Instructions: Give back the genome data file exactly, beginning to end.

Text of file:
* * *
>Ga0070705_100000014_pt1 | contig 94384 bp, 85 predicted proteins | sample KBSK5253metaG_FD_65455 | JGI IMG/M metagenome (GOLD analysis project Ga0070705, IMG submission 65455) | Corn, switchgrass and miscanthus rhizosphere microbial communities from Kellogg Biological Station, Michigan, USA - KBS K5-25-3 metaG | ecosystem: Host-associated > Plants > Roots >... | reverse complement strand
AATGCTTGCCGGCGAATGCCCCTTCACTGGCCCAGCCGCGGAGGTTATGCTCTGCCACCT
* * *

>Ga0070705_100000014_pt1 | contig 94384 bp, 85 predicted proteins | sample KBSK5253metaG_FD_65455 | JGI IMG/M metagenome (GOLD analysis project Ga0070705, IMG submission 65455) | Corn, switchgrass and miscanthus rhizosphere microbial communities from Kellogg Biological Station, Michigan, USA - KBS K5-25-3 metaG | ecosystem: Host-associated > Plants > Roots >... | reverse complement strand
AATGCTTGCCGGCGAATGCCCCTTCACTGGCCCAGCCGCGGAGGTTATGCTCTGCCACCT